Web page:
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23 April 2012

Mt Prospect: It Was the Wildflowers Turn to Strut Their Stuff!

There is always something of interest to see when hiking at Mt. Prospect (2,077 ft) located near Lancaster, NH.   On an overcast April 22nd day, it was the wildflowers' turn to strut their stuff!   For me, the stars of this floral show were the Purple Trillium and the Dutchman's Breeches, both of which are shown below.

The next photo collage shows the entire cast of characters in this colorful production, including the two superstars that are highlighted in the previous two photos above.

On a clear day, Mt. Prospect provides 360-degree views of the surrounding countryside, from the White Mountains to the south and east, to the Green Mountains in Vermont to the west, and the Connecticut River valley to the north.  However, on this overcast day, the views were limited to nearby features on the landscape such as the Mountain View Grand Hotel with its wind turbine that was added to the property in recent years.

Also visible on this dreary day was the unique landscape feature named Cape Horn which is located in Groveton, NH. Shown below is a snapshot of Cape Horn that was taken on my 22-April jaunt to Mt. Prospect.

With my limited knowledge of matters such as this, I won't attempt to explain the geologic technicalities of the Cape Horn outcropping.  In simplest terms, it is what is known as a ring dike which is the remnant of an ancient volcano that was once present at this location.  In 2007, the New Hampshire Natural Heritage Bureau prepared an extensive 67 page report about Cape Horn.  It is loaded with interesting information, and best of all, it's available online (click HERE).

In July 2010, I did a trek to Cape Horn.  If you're interested in my short report about that hike, please click HERE.

Okay, let's return now to my recent hike of 22-April-2012 to Mt. Prospect!  In keeping with my desire to try something new for most of my hikes, I decided to use a route that was different from my other outings to this little mountain.

Although there is a nice map of the trails on Prospect Mountain at the website, it doesn't show everything needed to depict my hike.  And so, I offer my own crude map that is shown below (click on map to enlarge).

If you study my map, you can see that there are many possible route combinations.  I chose to park at the trailhead for the Heritage Trail on Martin Meadow Pond Road and begin my hike from there.  My route involved a combination of the Heritage Trail; Around-the-Mountain Trail, Davidge Path, Old Carriage Path, and a short segment of the Auto Road.

Shown below are a few of the trail signs that were seen along my route.

And lastly, for those interested in such things, the 420-acre Weeks State Park encompasses Mt. Prospect plus the John Wingate Weeks Historical Site which was once the estate of John Wingate Weeks (1860-1926).  He was an avid environmentalist, and served as both a U.S. representative and senator and was Secretary of War under Presidents Harding and Coolidge.   More notably, Weeks was largely responsible for the Weeks Act which spurred the establishment of the White Mountain National Forest, as well other national forests in the U.S.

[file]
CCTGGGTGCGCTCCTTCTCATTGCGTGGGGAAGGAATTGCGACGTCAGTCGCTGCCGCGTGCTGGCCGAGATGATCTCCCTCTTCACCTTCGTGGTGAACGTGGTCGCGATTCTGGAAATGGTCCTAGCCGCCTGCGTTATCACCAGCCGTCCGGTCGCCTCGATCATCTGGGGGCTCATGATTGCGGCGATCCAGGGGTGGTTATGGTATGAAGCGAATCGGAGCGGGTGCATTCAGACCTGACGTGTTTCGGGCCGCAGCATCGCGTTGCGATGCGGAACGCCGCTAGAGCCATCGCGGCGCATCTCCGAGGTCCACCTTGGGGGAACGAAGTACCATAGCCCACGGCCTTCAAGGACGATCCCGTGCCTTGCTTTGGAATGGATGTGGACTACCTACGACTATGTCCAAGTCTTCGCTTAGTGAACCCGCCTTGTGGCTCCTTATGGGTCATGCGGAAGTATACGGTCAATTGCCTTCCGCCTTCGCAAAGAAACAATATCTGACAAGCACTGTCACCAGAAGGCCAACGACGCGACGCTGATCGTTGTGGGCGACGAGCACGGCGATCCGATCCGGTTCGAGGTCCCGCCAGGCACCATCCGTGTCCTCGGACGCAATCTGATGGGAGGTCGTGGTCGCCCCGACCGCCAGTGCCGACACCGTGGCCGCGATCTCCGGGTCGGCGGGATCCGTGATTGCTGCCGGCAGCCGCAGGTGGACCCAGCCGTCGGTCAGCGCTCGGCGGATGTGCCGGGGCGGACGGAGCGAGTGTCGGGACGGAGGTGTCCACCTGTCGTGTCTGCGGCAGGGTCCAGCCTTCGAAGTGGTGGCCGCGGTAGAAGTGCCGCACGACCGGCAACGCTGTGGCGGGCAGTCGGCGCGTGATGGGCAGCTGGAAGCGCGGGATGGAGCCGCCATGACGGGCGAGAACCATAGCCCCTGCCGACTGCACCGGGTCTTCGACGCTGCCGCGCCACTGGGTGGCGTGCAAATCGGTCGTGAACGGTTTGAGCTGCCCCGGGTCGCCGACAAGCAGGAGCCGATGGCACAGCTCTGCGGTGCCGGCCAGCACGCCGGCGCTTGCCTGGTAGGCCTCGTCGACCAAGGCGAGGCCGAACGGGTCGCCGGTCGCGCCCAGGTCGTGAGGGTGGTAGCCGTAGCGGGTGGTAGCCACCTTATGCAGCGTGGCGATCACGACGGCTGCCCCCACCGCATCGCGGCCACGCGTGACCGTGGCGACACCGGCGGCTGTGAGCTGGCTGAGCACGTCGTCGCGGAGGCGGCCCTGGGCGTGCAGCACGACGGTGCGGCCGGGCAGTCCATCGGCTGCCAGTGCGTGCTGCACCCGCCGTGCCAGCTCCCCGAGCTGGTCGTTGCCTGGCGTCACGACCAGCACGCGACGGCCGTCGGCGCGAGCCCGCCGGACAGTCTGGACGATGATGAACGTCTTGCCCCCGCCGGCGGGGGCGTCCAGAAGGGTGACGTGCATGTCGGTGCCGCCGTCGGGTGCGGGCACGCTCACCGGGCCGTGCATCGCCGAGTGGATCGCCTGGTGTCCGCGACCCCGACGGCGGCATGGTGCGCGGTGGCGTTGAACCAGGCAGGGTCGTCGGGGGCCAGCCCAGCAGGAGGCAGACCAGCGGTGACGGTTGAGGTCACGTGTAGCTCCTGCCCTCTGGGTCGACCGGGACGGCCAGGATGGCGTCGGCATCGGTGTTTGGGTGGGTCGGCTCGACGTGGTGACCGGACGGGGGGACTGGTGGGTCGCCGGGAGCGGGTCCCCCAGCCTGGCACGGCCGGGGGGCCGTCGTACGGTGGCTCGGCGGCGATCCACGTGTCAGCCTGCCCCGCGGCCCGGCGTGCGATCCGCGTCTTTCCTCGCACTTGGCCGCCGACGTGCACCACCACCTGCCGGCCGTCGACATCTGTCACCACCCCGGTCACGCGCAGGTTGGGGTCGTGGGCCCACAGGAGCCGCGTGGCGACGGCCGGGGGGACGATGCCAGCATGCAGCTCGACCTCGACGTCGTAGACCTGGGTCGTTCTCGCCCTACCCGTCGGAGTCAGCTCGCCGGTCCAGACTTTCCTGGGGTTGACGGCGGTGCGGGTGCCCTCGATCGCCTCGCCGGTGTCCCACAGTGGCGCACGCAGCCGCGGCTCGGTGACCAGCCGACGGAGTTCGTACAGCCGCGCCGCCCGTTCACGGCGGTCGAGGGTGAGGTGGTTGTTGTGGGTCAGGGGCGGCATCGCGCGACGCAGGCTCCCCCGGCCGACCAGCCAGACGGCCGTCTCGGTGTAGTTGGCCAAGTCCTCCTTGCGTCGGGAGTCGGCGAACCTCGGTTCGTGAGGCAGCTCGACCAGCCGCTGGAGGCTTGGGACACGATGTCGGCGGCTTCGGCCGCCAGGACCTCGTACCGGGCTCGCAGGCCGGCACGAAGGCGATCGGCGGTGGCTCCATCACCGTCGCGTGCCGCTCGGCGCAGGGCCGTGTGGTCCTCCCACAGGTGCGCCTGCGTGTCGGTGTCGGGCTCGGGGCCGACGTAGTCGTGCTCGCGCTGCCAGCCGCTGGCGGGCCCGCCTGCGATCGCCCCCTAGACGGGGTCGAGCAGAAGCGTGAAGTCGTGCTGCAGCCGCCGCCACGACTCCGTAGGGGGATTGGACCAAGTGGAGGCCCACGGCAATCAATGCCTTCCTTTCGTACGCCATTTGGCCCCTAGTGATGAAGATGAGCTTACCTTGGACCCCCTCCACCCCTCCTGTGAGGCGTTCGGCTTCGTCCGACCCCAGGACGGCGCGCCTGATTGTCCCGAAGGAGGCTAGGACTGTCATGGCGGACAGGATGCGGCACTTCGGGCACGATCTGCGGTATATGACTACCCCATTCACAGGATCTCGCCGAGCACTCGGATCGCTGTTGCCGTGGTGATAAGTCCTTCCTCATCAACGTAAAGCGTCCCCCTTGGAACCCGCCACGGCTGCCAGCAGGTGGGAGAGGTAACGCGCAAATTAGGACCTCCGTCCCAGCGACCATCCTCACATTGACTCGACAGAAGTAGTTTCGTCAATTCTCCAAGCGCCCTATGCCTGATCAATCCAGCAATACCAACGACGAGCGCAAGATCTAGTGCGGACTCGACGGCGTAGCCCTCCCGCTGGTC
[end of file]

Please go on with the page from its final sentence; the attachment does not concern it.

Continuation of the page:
Weeks built his retreat at the top of Mount Prospect in 1912, and in 1941 the Weeks' children donated the property to the State of NH.  The property includes a lodge (National Register of Historic Places), and a beautiful fieldstone fire tower (National Register of Historic Lookout Towers).  There are about 5 miles of  multi-use trails, plus an auto road (designated as a New Hampshire Scenic Byway) to the summit.  There is even a tow-rope downhill ski slope which is managed by volunteers from the Mount Prospect Ski Club.

Shown below are 3 snapshots taken on the grounds on the Weeks Historic Site.  In order of appearance, these photos include the lodge, the fire tower, and a picturesque stone wall.

To sum it up, Mt. Prospect at Weeks State Park is open year round for hiking, snowshoeing, XC-skiing.  For folks like me who live within a short drive, it provides a nice venue for those times when you just want 1 to 2 hours worth of outdoor activity.  And for people who live out of the area, it can be included as part of a day's itinerary when visiting other locations in the North Country of NH.


Summerset said...

The flowers! Boy are they a welcome sight! Thanks so much for sharing this little treasure.

1HappyHiker said...

Thanks for the comments, Summerset!
Yes, it is indeed nice to see the spring wildflowers make an appearance. I must admit that I was a bit surprised to find so many at this particular location. Just days before, I'd hiked at areas several miles to the south (and with a southern exposure), and had seen no evidence of wildflowers. However, that was before we started getting some rain (at last!), and most likely the moisture played a role in the blooms finally bursting forth!


One Day in America said...

I loved the photos of eastern wildflowers, John; brought back memories of my treks through eastern woodlands.
I also enjoyed the links. I agree with you that carnivorous plants do indeed seem prehistoric—or like something out of a science fiction novel!
Also I didn't realize that there are remnants of ancient volcanoes in Hew Hampshire.
Thanks for sharing all this information and the interesting links.


1HappyHiker said...

. . . and Rita, thank you for sharing your thoughts and comments about this report and its links! It’s great to read that I was able to bring back some memories of your treks through the woodlands of the Eastern U.S.!